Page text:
This is very exciting. With capable devices in the sub-$3000 range, 3D printing is really starting to get into hobbyist territory.
I did see somewhere that the patent on the SLS process is going to expire in 2014 or something, and when that happens there is supposed to be a huge surge in open-source / hobbyist-accessible SLS devices. I certainly hope that is true. The SLS parts that I have ordered from proto houses are super strong, or at least moreso than the FDM parts that I have gotten.
Beware of any review that touts Cubify printers (Cube or CubeX) if they don't clearly point out that the proprietary filament will cost you $130/kg more than all other brands which use non-proprietary filaments!!!
Here's the breakdown:
Cubify filament costs $100 for about 0.6 kg of filament or $167/kg
Non-proprietary filaments cost around $35/kg for the same thing.
If you print 10 kg of filament per year you will spend an extra $1,300 (per year) just because you chose a Cubify product.
I've owned 3 printers now and I can tell you that the filament cartridges don't offer any benefit. The unsealed cartridges contain a very small silica gel pack which will be saturated in just days if exposed to much humidity at all. So, they offer little to no protection against moisture absorption which can cause issues with PLA plastics. The best thing you can do is to store your filament in a sealed container with a renewable silica gel box from Amazon.
Also, any printer that doesn't offer a heated bed will cause beginners a ton of headaches because without a heated bed the plastic will pull up and prints will fail much more often. This review tries to present the Cube's non-heated bed as a safety feature when really its just a missing feature.
Please read actual user reviews to make an informed decision. All of these types of reviews seem to tout the Cubify products and present no warnings about the huge costs that will come as you print more material. It makes me wonder if 3D Systems has a significant budget invested in wooing influential bloggers or if the bloggers are just unaware of the huge costs involved with using Cubify's proprietary filaments? Time will tell.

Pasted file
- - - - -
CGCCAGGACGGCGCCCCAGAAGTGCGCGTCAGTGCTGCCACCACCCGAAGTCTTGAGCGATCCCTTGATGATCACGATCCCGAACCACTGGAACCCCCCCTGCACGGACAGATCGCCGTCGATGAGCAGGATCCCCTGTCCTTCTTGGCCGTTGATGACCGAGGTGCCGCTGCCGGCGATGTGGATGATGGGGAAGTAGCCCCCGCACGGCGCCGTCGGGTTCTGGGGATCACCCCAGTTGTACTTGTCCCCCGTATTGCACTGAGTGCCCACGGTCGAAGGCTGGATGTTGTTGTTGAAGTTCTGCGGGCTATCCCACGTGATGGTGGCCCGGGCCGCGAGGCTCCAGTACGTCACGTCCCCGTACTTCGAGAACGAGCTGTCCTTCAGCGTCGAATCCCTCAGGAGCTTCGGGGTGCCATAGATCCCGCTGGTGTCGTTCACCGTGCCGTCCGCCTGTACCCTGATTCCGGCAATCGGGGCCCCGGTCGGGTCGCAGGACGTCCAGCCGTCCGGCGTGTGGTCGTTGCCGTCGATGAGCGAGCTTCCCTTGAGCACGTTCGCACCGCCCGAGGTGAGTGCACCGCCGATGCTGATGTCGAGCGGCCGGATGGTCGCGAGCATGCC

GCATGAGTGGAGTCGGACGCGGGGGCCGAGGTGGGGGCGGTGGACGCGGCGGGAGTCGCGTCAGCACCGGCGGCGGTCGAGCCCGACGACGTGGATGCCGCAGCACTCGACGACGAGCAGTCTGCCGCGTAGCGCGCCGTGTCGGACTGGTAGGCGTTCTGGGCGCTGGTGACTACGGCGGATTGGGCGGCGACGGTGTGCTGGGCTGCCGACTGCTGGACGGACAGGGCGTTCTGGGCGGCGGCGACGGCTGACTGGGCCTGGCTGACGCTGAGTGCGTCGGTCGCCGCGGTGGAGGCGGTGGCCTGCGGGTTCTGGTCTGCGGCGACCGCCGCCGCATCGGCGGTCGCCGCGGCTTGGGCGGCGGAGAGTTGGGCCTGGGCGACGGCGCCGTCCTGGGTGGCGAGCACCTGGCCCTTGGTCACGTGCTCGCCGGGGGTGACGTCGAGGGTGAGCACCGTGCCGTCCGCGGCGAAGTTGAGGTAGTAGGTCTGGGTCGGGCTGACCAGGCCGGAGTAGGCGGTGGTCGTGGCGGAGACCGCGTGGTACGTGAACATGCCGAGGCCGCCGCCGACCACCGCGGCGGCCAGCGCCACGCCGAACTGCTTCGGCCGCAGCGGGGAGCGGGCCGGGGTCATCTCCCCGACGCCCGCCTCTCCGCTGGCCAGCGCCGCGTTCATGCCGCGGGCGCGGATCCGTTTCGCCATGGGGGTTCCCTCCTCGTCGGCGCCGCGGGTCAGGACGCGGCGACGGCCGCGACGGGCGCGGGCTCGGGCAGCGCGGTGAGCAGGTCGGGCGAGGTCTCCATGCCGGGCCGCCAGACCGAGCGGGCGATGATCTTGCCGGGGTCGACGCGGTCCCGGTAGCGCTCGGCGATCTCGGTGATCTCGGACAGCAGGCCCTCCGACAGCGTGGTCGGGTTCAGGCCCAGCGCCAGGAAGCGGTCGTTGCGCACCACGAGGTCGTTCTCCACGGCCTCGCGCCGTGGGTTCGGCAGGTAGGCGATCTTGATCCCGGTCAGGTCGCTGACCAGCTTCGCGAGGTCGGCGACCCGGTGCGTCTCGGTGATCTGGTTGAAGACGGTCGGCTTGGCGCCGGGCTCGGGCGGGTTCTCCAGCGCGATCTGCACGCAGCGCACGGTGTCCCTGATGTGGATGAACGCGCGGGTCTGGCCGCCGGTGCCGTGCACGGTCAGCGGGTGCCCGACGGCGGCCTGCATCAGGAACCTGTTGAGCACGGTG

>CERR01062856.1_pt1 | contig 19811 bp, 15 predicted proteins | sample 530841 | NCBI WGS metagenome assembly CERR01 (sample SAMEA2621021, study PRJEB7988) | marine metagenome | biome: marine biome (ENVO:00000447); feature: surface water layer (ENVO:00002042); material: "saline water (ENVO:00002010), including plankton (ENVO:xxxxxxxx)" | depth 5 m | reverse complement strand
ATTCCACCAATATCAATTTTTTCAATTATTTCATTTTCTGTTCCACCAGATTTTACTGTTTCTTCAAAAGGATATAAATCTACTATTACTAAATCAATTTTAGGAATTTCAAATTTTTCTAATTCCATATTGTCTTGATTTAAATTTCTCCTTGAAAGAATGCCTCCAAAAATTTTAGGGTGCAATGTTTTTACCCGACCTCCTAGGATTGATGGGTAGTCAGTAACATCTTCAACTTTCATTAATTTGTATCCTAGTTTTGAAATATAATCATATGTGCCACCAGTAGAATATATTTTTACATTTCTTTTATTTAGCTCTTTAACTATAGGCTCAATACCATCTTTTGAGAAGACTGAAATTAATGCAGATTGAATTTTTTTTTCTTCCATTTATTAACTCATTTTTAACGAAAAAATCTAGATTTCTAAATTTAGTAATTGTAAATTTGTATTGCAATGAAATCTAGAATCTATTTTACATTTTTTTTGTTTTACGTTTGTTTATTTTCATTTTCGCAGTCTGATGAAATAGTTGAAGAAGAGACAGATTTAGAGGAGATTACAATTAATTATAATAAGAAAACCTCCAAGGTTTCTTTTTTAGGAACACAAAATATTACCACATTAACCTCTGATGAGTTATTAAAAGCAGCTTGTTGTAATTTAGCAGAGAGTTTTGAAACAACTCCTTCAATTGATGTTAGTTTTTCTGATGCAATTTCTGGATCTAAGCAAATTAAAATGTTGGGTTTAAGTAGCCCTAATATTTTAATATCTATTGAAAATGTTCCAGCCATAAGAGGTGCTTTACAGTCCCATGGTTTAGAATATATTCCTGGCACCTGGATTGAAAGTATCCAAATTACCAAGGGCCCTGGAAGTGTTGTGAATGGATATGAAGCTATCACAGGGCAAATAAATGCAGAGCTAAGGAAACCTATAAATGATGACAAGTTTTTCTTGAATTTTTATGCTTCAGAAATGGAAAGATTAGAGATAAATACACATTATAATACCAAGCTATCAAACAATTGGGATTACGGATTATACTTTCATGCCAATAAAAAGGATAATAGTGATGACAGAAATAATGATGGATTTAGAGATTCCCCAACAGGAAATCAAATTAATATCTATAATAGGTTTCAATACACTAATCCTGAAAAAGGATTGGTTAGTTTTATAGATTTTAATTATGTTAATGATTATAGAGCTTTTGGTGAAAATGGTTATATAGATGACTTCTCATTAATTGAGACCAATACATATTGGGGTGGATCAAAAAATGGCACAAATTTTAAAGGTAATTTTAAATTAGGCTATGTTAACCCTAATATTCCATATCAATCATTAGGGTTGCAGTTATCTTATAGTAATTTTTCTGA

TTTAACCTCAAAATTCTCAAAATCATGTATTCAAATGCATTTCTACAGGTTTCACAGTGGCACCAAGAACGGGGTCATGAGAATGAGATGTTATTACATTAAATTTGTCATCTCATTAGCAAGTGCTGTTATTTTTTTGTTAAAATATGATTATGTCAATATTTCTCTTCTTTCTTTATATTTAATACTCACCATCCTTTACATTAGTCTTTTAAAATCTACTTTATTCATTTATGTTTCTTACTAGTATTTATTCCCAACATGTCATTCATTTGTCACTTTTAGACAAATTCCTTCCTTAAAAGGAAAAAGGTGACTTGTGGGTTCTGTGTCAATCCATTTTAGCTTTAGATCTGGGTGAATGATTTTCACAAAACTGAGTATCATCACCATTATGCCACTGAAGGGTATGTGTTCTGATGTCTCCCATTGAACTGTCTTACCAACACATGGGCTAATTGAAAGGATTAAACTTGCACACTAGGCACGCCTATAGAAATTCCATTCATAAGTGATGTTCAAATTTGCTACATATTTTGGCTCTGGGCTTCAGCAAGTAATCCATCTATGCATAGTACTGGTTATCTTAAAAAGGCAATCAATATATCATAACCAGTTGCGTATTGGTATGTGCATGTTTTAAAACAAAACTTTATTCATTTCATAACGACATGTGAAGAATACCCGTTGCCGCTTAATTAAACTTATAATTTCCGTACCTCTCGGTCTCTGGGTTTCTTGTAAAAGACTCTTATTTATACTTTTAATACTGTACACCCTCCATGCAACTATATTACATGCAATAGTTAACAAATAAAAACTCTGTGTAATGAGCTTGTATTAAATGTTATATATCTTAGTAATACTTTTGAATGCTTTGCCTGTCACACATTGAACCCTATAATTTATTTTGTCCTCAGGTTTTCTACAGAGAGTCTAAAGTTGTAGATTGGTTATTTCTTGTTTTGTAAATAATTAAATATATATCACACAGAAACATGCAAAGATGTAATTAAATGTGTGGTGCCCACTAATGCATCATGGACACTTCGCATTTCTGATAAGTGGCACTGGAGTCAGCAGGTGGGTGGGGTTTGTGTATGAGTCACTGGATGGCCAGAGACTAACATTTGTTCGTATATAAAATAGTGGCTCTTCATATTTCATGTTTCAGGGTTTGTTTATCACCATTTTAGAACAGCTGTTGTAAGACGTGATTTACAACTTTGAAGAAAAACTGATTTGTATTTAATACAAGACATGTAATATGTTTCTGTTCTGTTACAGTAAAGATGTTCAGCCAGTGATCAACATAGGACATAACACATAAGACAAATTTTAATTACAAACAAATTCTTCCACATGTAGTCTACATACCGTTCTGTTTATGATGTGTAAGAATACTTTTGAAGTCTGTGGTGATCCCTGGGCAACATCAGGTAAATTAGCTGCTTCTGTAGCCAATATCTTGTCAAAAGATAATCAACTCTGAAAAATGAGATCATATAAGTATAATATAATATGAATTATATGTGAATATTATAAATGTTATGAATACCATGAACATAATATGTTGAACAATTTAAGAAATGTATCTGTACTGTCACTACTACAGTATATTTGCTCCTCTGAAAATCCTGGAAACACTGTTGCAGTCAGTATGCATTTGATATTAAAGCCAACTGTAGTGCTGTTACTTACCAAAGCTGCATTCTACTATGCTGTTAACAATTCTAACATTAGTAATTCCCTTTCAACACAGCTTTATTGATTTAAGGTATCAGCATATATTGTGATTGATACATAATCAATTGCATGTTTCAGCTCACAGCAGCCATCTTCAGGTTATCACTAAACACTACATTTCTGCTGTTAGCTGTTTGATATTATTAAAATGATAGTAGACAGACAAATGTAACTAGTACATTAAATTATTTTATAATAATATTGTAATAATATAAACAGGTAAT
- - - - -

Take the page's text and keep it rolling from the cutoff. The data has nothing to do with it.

I need some good advice, please. I want to get a 3d printer for micro-scale commercial start-up basis. I need something fast with a good finish, simple and easy to use, lot of support and a good variety of materials. Was thinking of the cubex cos of the great reviews I've seen.
Thankfully not listed is the Ultimaker printer. I've had nothing but problems with it and their support staff seems more interested in insulting your intelligence than helping you out. Stay away from Ulitimaker.
Isn't it a bit early to be giving out a list? It's customary to write the list at the end, as a reflection. What happens if something new comes out in a few months?Also, that Cube looks like it would be the 3D version of an inkjet printer; consumables pricy and locked in.
I was wondering if you can print 'strong' 3d elements using those printers? I'm planning on replacing many pieces of sheet metal on my aging Opel Ascona from 1970 with carbon fiber next year and was wondering if it'd be worth it to buy a 3d printer to 'print' hinges and other small parts that would need to be glued to the parts in order to bolt on to the car. Alternatively I have access to some people who can craft it out of aluminum on siemens 840 based cnc machines (but these people are terribly busy).